White House leaves Diplomatic Protocol to neutralize Palestinian ICJ suit

John Bolton, President Trump’s National Security Adviser said the U.S. was withdrawing from the Optional Protocol of the Vienna on Diplomatic Relations to undercut litigation by the “so-called state of Palestine” at the International Court of Justice.



WASHINGTON — The Trump administration has withdrawn the US from an international agreement currently serving as the basis for a Palestinian lawsuit against Washington at the International Court of Justice.

US national security adviser John Bolton told reporters at the White House on Wednesday that the president authorized withdrawal from the Optional Protocol to the Vienna Convention on Diplomatic Relations— while remaining party to the overall treaty— in order to undercut “politicized litigation” from the “so-called state of Palestine,” currently challenging the US for its relocation of the US embassy in Israel to Jerusalem.

“We will commence a review of all international agreements that may still expose the US to purported binding jurisdiction dispute resolution in the International Court of Justice,” Bolton said, also outlining a similar move on a treaty at the core of litigation with Iran.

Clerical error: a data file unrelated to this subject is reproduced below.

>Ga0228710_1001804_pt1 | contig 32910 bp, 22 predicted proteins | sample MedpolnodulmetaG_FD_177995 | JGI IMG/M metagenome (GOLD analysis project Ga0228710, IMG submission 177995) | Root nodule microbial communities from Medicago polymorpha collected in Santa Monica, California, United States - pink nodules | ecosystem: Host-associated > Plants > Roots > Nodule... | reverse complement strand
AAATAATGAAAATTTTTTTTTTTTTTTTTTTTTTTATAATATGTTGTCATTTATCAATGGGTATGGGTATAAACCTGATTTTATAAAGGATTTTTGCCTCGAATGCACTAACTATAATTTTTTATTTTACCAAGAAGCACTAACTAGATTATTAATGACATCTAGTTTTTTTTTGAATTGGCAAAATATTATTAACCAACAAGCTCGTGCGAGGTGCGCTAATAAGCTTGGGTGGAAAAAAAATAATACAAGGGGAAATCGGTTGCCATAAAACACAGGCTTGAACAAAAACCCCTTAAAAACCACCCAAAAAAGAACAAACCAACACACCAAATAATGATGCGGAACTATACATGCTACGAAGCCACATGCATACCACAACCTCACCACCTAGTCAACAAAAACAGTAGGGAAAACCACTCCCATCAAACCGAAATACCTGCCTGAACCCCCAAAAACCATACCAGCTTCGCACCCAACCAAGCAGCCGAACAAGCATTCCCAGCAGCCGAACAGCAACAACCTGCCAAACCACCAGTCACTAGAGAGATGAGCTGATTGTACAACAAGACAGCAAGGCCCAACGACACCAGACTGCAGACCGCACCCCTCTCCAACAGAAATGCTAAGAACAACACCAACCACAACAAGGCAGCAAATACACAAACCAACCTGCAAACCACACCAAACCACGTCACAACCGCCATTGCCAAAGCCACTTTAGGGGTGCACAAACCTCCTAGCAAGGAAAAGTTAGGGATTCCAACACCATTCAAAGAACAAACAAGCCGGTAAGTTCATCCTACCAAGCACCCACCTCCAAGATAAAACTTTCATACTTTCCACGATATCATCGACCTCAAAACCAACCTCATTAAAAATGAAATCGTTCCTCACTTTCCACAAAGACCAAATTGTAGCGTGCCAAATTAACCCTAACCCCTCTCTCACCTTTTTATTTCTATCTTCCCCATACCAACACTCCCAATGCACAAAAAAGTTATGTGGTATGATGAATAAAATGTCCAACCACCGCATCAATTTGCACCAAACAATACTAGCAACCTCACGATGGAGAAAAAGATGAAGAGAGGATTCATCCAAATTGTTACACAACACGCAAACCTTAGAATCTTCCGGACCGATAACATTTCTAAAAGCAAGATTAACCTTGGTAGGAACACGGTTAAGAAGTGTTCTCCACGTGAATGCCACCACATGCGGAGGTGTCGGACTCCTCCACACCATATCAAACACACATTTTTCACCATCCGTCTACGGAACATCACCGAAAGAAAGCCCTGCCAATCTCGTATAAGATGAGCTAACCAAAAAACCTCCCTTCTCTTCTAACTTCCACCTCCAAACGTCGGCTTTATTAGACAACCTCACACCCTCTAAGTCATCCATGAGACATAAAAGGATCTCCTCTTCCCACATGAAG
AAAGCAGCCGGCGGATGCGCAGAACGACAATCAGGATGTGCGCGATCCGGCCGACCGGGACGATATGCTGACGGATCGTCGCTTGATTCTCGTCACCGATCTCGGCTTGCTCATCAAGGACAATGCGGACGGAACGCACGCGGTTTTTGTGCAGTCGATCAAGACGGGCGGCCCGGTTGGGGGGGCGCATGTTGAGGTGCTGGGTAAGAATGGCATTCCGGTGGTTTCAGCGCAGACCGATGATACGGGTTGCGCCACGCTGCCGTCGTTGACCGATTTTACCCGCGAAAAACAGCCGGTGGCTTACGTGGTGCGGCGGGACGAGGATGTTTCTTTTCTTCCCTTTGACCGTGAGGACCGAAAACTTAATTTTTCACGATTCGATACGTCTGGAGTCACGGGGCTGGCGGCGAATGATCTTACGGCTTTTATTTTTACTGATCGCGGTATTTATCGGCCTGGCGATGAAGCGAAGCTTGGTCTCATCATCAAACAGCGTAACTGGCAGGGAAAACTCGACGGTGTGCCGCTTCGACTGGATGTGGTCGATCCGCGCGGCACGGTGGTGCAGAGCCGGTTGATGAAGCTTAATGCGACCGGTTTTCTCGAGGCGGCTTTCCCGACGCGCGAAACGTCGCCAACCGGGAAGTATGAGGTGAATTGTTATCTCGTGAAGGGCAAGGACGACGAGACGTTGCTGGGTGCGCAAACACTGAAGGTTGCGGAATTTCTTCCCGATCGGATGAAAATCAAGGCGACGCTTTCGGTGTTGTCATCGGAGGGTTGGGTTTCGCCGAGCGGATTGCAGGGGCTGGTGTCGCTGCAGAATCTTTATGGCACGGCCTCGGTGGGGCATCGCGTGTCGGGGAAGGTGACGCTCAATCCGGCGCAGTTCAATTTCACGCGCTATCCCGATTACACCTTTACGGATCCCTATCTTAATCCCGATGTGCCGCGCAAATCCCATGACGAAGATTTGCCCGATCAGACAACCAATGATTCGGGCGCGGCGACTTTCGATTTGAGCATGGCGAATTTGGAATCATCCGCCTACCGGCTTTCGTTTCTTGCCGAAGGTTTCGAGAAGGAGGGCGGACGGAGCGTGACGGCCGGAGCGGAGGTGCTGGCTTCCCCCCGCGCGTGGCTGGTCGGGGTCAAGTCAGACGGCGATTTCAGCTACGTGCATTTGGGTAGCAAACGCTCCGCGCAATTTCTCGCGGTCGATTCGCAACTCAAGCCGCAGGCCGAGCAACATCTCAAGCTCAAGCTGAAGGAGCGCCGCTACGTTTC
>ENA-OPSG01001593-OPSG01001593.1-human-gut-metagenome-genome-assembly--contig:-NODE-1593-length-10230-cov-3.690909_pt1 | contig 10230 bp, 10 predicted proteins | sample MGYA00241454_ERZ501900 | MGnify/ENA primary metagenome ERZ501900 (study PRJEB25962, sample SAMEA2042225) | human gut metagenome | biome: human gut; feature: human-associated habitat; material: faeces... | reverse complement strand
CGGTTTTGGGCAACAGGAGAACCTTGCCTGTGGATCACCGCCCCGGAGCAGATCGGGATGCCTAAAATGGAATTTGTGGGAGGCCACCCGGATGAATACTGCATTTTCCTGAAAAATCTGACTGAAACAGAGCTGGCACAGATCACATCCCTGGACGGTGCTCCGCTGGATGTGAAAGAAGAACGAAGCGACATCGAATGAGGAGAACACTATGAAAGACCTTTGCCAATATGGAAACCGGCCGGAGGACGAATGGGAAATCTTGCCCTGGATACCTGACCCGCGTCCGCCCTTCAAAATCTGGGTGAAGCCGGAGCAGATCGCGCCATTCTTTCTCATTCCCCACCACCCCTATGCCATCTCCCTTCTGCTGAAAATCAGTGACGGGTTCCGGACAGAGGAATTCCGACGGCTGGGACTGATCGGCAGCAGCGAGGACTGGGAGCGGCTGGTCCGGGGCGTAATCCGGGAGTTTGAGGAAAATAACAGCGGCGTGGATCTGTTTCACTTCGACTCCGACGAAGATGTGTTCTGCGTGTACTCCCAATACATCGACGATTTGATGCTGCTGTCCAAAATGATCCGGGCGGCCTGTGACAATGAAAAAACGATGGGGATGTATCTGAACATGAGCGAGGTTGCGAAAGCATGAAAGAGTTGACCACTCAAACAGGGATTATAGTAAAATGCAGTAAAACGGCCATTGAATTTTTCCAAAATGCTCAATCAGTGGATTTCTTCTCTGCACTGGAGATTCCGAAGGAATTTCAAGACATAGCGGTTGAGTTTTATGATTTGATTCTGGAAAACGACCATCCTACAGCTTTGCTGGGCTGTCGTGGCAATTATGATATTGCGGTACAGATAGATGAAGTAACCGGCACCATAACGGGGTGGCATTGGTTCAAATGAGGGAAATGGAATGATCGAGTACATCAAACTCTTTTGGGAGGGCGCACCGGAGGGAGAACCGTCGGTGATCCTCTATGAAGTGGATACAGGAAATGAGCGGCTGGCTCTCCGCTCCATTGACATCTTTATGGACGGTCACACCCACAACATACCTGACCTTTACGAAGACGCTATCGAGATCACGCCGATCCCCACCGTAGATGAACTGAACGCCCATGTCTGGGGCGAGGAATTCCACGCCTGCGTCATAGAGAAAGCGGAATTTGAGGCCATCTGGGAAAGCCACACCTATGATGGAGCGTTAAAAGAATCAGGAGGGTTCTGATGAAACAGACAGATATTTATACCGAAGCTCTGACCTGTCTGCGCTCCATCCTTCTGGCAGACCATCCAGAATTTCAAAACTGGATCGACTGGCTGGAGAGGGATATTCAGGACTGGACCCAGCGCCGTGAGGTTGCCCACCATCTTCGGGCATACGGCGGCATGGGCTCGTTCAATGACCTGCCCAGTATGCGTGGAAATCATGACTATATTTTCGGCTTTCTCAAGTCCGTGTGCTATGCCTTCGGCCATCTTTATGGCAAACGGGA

Bolton said the moves were less about Iran or the Palestinians and more about the ICJ, which he and the rest of the Trump team considers an “ineffective” body without jurisdiction over the US.

Bolton has similarly targeted the International Criminal Court.

The adviser dismissed a question from a reporter as to why he did not recognize Palestine as an existing state, citing the reality of its existence as a political body seeking official statehood— a possibility in peace talks with Israel, he said. Currently, Palestine “does not meet the international law test of statehood,” Bolton explained.

He declined to answer questions on the administration’s upcoming peace plan, only stating that it would be released in due course when the timing is right.


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